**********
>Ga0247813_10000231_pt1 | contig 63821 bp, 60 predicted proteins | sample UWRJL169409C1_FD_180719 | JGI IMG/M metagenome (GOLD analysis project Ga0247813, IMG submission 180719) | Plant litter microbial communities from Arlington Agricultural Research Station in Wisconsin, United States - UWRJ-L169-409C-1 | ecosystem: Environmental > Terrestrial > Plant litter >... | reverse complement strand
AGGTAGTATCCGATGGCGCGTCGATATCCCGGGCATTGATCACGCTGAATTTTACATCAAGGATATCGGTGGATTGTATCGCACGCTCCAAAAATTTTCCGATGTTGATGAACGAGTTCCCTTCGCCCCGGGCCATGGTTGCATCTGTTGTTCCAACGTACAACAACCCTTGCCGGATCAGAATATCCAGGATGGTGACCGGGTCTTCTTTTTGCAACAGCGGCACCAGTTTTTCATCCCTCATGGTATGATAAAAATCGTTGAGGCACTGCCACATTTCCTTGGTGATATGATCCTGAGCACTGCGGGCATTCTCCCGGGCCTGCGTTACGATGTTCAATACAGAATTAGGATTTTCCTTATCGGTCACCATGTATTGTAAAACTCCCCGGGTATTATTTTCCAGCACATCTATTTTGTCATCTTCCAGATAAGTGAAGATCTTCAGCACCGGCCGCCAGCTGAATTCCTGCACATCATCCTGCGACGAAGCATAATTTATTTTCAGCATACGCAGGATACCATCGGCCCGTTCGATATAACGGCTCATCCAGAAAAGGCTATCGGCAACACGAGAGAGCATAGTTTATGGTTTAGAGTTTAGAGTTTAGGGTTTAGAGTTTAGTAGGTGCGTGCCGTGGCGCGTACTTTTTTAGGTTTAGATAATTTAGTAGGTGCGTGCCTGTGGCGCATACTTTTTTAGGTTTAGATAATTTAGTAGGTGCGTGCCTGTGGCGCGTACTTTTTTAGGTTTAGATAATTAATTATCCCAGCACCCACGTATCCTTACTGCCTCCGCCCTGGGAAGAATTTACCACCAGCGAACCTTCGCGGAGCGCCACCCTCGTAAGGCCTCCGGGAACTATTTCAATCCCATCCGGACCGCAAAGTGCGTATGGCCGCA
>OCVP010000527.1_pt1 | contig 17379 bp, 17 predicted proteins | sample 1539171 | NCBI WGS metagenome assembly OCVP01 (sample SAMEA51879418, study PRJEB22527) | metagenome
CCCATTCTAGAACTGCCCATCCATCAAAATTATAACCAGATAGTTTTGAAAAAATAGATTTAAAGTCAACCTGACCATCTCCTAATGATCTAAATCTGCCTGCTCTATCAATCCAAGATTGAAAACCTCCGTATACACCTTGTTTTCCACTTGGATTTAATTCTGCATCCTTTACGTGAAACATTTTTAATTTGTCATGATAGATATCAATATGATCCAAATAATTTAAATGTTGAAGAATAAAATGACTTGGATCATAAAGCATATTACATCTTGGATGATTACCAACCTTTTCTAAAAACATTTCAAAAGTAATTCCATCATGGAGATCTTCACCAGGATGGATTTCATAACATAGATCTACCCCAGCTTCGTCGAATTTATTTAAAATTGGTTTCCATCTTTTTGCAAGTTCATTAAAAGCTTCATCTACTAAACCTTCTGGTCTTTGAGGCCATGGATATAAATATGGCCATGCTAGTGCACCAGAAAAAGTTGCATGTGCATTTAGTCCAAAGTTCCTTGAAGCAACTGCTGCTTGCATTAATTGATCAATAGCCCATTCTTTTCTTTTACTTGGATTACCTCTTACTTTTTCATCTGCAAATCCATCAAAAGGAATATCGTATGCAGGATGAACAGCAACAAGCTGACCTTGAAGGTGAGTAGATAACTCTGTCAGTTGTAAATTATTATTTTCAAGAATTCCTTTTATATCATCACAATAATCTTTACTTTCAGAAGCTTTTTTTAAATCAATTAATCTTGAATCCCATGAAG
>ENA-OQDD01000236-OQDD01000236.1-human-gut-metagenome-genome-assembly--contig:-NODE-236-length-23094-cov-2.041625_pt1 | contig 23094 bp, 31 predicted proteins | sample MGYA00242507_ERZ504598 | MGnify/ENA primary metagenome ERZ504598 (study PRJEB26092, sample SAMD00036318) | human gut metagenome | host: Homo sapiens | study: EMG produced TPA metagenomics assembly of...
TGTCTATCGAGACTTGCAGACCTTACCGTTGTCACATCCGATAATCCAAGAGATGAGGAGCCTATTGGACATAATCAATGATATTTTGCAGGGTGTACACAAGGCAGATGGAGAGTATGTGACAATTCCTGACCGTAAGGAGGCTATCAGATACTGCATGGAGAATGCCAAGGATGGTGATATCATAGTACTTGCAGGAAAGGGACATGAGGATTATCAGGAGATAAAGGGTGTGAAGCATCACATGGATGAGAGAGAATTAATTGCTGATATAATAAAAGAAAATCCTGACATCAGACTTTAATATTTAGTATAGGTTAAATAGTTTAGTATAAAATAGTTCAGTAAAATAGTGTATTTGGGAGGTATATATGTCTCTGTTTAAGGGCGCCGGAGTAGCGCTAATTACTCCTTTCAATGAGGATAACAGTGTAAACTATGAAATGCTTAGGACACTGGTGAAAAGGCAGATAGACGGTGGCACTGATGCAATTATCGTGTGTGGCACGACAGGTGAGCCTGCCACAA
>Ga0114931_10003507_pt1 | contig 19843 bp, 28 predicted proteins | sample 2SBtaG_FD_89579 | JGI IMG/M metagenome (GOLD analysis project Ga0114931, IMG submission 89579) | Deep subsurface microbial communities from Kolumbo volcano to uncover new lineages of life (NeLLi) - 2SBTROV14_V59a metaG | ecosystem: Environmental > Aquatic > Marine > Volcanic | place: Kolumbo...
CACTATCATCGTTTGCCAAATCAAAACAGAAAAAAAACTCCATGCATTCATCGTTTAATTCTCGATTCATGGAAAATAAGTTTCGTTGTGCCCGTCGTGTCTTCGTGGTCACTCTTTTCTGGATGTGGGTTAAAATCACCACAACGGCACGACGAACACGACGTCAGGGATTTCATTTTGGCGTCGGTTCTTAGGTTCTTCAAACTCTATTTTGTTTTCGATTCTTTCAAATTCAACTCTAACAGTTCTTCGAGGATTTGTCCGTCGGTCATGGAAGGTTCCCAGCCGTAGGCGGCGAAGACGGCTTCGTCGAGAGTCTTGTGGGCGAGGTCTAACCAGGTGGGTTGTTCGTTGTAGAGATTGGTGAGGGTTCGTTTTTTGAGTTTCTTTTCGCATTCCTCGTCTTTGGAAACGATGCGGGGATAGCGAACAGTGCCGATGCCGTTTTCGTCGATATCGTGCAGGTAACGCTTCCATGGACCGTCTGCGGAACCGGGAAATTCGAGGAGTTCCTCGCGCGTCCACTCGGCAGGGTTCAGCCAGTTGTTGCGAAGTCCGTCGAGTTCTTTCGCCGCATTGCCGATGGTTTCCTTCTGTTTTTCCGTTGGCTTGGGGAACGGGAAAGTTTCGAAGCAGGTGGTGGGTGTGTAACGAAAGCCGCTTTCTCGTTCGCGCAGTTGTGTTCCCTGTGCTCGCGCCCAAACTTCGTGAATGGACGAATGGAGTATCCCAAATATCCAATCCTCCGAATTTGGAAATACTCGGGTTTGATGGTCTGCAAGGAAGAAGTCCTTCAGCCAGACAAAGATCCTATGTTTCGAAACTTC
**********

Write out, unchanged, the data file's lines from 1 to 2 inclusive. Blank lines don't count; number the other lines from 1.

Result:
>Ga0247813_10000231_pt1 | contig 63821 bp, 60 predicted proteins | sample UWRJL169409C1_FD_180719 | JGI IMG/M metagenome (GOLD analysis project Ga0247813, IMG submission 180719) | Plant litter microbial communities from Arlington Agricultural Research Station in Wisconsin, United States - UWRJ-L169-409C-1 | ecosystem: Environmental > Terrestrial > Plant litter >... | reverse complement strand
AGGTAGTATCCGATGGCGCGTCGATATCCCGGGCATTGATCACGCTGAATTTTACATCAAGGATATCGGTGGATTGTATCGCACGCTCCAAAAATTTTCCGATGTTGATGAACGAGTTCCCTTCGCCCCGGGCCATGGTTGCATCTGTTGTTCCAACGTACAACAACCCTTGCCGGATCAGAATATCCAGGATGGTGACCGGGTCTTCTTTTTGCAACAGCGGCACCAGTTTTTCATCCCTCATGGTATGATAAAAATCGTTGAGGCACTGCCACATTTCCTTGGTGATATGATCCTGAGCACTGCGGGCATTCTCCCGGGCCTGCGTTACGATGTTCAATACAGAATTAGGATTTTCCTTATCGGTCACCATGTATTGTAAAACTCCCCGGGTATTATTTTCCAGCACATCTATTTTGTCATCTTCCAGATAAGTGAAGATCTTCAGCACCGGCCGCCAGCTGAATTCCTGCACATCATCCTGCGACGAAGCATAATTTATTTTCAGCATACGCAGGATACCATCGGCCCGTTCGATATAACGGCTCATCCAGAAAAGGCTATCGGCAACACGAGAGAGCATAGTTTATGGTTTAGAGTTTAGAGTTTAGGGTTTAGAGTTTAGTAGGTGCGTGCCGTGGCGCGTACTTTTTTAGGTTTAGATAATTTAGTAGGTGCGTGCCTGTGGCGCATACTTTTTTAGGTTTAGATAATTTAGTAGGTGCGTGCCTGTGGCGCGTACTTTTTTAGGTTTAGATAATTAATTATCCCAGCACCCACGTATCCTTACTGCCTCCGCCCTGGGAAGAATTTACCACCAGCGAACCTTCGCGGAGCGCCACCCTCGTAAGGCCTCCGGGAACTATTTCAATCCCATCCGGACCGCAAAGTGCGTATGGCCGCA